Startups getting financial help
by John CallegariPublished: May 25, 2012Local investors and state legislators are at work on a pair of programs that would boost investment inLong Island startups needing a financial leg up.Which, of course, is most of them.The initiatives come as venture capital investment in New York state waned in the first three monthsof the year, posting a 40 percent dollar drop over the fourth quarter of 2011, despite an increasednumber of deals.While New York state edged out Massachusetts to become the country’s No. 2 tech capital duringthat period – after, and well behind, Silicon Valley – most of that growth has stemmed from New YorkCity.One initiative, by theLong Island Angel Network, seeks to raise $1 million from the group’s 17-member board, which includesCA Technologiesfounder Russ Artzt, Steve Winick ofTopSpin
Partnersand Jove Equity Partners CEO David Calone. That money would be leveraged with fundsfrom other investors to aid as many as 20 local startups.The group expects to have the fund up and running by September, according to Michael Faltischek,the group’s chairman.That’s good timing: The Angel Network fielded pitches from almost a dozen startups at its most recentmeeting, including a company with organic hair care products and a software firm that hopes to helptravelers negotiate foreign cuisines.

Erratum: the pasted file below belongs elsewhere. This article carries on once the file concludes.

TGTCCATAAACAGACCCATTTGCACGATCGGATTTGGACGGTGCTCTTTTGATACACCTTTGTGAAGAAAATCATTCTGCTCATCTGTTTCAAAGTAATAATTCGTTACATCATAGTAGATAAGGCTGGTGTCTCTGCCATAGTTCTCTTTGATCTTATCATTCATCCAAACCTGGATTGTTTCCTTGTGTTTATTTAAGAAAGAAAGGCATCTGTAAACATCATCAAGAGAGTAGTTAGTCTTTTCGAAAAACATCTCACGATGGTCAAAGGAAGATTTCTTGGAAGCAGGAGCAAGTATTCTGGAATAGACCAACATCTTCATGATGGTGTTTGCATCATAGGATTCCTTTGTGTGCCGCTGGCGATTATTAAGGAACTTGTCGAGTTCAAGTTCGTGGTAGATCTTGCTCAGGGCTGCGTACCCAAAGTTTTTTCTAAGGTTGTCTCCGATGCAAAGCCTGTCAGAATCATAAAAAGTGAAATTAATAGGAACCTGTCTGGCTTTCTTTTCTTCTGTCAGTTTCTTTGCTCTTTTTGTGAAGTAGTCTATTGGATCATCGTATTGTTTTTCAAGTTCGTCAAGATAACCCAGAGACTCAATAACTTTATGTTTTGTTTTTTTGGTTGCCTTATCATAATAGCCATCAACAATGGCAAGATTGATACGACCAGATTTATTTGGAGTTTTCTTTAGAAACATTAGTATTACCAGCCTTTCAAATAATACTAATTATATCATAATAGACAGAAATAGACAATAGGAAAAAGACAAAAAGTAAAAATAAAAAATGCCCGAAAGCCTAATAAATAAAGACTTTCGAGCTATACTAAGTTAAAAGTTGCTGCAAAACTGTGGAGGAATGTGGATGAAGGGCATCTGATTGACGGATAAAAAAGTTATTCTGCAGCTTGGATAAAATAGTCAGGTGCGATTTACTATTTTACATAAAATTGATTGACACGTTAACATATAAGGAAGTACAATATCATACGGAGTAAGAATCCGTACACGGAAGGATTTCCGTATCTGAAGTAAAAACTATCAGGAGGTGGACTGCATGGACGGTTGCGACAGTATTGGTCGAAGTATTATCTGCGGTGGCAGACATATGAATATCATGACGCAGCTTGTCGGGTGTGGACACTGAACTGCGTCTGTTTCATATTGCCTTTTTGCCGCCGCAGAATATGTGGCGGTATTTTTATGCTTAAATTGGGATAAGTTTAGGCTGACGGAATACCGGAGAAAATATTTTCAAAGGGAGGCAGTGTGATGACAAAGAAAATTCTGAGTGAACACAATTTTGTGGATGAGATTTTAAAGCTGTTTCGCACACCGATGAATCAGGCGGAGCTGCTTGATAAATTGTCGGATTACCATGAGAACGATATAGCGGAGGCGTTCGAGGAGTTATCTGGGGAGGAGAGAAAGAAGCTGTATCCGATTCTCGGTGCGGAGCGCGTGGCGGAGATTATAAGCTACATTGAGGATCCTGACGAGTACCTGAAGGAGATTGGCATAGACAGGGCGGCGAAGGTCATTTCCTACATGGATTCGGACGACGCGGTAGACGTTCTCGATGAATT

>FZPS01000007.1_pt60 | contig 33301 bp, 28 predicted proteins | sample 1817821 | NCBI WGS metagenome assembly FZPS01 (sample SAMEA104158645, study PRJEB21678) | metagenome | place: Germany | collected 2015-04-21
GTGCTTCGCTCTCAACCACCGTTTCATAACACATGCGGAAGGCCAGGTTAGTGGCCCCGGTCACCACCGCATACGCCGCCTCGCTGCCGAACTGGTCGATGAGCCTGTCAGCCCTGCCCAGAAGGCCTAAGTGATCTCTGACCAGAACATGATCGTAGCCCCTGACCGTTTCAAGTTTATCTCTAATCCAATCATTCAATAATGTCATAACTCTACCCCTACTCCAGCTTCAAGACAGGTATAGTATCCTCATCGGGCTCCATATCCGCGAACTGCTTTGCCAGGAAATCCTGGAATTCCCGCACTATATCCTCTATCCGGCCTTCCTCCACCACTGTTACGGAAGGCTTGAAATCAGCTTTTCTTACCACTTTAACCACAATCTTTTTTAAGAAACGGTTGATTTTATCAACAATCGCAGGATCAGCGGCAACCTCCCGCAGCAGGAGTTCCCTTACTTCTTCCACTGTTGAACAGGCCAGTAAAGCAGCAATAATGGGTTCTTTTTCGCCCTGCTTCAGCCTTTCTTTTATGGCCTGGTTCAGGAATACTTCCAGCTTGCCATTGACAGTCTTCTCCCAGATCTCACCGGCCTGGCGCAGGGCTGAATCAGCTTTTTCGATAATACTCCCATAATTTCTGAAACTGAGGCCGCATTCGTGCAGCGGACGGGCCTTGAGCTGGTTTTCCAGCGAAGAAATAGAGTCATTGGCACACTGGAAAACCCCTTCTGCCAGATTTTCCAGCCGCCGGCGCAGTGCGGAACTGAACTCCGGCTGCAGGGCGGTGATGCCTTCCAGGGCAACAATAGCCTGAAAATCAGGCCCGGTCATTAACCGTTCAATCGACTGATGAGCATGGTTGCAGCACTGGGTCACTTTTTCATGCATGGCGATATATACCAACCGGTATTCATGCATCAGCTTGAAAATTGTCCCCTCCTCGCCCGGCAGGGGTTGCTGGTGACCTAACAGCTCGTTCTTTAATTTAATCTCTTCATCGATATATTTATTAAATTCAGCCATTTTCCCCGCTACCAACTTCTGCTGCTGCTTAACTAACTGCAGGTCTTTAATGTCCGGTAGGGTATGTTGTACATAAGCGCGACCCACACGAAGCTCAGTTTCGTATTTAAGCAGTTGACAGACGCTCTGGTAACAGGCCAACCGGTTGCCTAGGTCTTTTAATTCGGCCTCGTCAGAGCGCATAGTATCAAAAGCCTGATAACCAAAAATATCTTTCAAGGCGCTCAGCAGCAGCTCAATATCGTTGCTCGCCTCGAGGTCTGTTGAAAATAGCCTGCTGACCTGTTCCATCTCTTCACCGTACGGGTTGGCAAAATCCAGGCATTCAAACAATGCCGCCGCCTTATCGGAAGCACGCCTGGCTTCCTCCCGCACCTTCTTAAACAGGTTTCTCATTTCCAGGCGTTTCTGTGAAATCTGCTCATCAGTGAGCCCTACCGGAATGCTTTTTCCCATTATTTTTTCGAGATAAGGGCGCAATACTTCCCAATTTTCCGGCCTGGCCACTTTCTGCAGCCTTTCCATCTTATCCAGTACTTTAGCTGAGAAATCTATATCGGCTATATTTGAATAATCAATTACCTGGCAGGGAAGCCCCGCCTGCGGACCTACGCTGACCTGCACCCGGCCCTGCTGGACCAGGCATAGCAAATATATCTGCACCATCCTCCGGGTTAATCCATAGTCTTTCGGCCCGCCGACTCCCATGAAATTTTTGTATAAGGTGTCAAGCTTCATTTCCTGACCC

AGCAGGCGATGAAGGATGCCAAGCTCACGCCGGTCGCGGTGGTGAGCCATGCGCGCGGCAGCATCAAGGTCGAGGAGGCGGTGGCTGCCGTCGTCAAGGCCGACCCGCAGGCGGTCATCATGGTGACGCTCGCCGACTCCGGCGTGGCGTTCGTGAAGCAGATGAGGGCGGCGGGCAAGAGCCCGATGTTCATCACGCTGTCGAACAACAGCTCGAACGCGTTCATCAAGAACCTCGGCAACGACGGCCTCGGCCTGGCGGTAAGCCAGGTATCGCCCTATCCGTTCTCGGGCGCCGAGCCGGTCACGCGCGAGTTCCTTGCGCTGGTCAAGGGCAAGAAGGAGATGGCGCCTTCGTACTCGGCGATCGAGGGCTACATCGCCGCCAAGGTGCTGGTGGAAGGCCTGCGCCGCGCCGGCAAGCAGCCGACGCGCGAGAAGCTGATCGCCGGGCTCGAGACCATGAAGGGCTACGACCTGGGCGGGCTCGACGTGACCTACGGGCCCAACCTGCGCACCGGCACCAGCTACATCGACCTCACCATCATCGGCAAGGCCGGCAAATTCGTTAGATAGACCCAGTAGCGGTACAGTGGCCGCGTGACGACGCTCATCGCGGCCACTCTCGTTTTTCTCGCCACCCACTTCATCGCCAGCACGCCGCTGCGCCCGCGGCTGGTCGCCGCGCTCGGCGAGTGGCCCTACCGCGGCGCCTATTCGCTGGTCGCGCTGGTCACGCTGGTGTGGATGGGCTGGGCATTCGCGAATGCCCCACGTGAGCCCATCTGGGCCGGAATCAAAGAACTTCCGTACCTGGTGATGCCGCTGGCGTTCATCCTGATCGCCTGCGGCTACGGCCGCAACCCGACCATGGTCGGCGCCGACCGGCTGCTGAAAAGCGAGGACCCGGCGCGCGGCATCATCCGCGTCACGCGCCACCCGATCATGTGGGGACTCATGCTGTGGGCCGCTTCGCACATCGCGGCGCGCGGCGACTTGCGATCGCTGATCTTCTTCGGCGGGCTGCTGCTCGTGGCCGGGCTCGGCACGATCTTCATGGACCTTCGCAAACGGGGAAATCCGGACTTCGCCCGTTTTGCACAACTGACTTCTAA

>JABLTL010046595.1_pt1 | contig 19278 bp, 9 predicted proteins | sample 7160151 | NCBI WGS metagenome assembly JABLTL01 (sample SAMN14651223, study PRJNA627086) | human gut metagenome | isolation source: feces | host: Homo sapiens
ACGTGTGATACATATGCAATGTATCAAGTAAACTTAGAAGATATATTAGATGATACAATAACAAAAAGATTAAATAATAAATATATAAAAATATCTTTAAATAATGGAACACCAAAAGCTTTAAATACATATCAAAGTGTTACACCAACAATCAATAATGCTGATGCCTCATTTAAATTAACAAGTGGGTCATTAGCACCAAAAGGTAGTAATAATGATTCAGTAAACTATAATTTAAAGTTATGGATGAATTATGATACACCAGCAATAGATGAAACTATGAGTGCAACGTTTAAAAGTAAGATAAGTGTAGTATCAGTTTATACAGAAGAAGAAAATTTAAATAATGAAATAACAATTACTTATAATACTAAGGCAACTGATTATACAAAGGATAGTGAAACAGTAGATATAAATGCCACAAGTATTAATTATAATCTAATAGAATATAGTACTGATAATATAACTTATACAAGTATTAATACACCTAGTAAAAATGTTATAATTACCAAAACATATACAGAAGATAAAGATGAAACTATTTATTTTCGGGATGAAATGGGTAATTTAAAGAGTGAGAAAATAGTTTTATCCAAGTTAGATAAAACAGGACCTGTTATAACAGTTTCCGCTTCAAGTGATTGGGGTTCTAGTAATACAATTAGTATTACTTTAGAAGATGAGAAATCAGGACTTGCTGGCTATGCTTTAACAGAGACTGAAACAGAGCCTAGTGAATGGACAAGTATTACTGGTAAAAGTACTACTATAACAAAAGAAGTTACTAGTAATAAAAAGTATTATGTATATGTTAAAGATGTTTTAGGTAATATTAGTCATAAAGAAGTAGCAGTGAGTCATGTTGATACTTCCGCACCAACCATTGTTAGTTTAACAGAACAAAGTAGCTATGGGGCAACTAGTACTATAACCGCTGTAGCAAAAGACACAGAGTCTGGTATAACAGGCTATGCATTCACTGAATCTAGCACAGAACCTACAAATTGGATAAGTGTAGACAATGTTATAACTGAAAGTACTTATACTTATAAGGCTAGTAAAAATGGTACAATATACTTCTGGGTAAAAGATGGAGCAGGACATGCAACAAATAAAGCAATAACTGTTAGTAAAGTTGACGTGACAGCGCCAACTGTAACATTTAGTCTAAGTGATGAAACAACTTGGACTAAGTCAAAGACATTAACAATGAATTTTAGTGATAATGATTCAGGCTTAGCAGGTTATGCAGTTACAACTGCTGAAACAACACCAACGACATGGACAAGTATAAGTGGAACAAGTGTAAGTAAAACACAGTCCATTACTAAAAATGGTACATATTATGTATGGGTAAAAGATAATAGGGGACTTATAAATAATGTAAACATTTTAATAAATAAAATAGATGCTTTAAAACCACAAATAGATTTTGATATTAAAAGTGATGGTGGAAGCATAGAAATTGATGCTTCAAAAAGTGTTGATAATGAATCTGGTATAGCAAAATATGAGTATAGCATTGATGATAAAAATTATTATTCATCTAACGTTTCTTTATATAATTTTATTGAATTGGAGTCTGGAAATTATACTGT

A proposal in Albany seeks to bolster investment by offering tax incentives to those who optto invest their money in New York ventures.The bill, backed by Assemblyman Micah Kellner, D-Manhattan, and Sen. Joseph Robach, R-Rochester, would provide a tax credit worth 25 percent of investments between $25,000 and$1 million. Eligible investments must be made in a startup company with revenue of less than$1 million and no more than 25 employees – 60 percent of whom work in-state.The startup also must be in New York for fewer than seven years. If the amount to be writtenoff exceeds the total taxable income in any given year, the remainder can be spread acrossthree subsequent years. Under the legislation, the tax credit would apply to tax yearsbeginning Jan. 1, 2013.The credits would serve as a cushion against risk for investors like Calone of Jove Equity,who said he would increase funding for New York state and Long Island-based startups if thebill makes its way into law.